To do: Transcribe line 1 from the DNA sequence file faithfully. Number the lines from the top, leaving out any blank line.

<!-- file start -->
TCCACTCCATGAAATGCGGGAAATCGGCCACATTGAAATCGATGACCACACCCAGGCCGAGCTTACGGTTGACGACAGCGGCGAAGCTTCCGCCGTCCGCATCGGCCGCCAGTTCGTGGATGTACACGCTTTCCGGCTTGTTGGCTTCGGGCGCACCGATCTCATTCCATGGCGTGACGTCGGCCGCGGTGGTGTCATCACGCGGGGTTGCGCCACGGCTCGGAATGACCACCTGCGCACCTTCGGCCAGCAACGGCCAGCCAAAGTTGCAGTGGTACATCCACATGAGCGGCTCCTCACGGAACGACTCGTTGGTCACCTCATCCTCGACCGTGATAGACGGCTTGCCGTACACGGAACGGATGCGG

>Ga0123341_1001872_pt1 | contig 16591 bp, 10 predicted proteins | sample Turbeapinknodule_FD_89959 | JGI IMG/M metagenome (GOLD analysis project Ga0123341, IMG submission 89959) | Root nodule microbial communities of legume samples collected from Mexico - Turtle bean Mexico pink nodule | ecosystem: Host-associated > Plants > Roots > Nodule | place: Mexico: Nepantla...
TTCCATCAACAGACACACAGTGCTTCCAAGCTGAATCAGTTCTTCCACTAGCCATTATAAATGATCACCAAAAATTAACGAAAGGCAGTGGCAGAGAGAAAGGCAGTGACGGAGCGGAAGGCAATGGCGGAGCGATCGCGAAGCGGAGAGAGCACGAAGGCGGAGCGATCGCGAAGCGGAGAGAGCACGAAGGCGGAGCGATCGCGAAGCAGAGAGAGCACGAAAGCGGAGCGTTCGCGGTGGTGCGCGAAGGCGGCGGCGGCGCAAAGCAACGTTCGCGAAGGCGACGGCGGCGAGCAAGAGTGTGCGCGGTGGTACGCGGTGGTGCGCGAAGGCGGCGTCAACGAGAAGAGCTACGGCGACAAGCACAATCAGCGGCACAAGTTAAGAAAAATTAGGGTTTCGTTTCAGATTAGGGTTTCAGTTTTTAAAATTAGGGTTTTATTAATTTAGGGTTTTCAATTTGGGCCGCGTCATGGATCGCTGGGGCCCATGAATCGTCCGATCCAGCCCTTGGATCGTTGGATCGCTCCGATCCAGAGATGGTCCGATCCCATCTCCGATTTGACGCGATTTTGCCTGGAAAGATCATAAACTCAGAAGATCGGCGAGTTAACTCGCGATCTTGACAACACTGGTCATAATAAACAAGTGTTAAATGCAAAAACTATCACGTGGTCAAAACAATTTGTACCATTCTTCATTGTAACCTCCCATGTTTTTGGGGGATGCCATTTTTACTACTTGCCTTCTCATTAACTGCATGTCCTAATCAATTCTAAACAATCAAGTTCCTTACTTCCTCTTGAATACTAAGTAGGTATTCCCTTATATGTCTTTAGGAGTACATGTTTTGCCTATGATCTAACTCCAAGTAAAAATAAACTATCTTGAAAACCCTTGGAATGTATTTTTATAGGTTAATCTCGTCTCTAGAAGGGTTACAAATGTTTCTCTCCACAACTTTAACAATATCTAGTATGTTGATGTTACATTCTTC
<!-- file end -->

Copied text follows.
TCCACTCCATGAAATGCGGGAAATCGGCCACATTGAAATCGATGACCACACCCAGGCCGAGCTTACGGTTGACGACAGCGGCGAAGCTTCCGCCGTCCGCATCGGCCGCCAGTTCGTGGATGTACACGCTTTCCGGCTTGTTGGCTTCGGGCGCACCGATCTCATTCCATGGCGTGACGTCGGCCGCGGTGGTGTCATCACGCGGGGTTGCGCCACGGCTCGGAATGACCACCTGCGCACCTTCGGCCAGCAACGGCCAGCCAAAGTTGCAGTGGTACATCCACATGAGCGGCTCCTCACGGAACGACTCGTTGGTCACCTCATCCTCGACCGTGATAGACGGCTTGCCGTACACGGAACGGATGCGG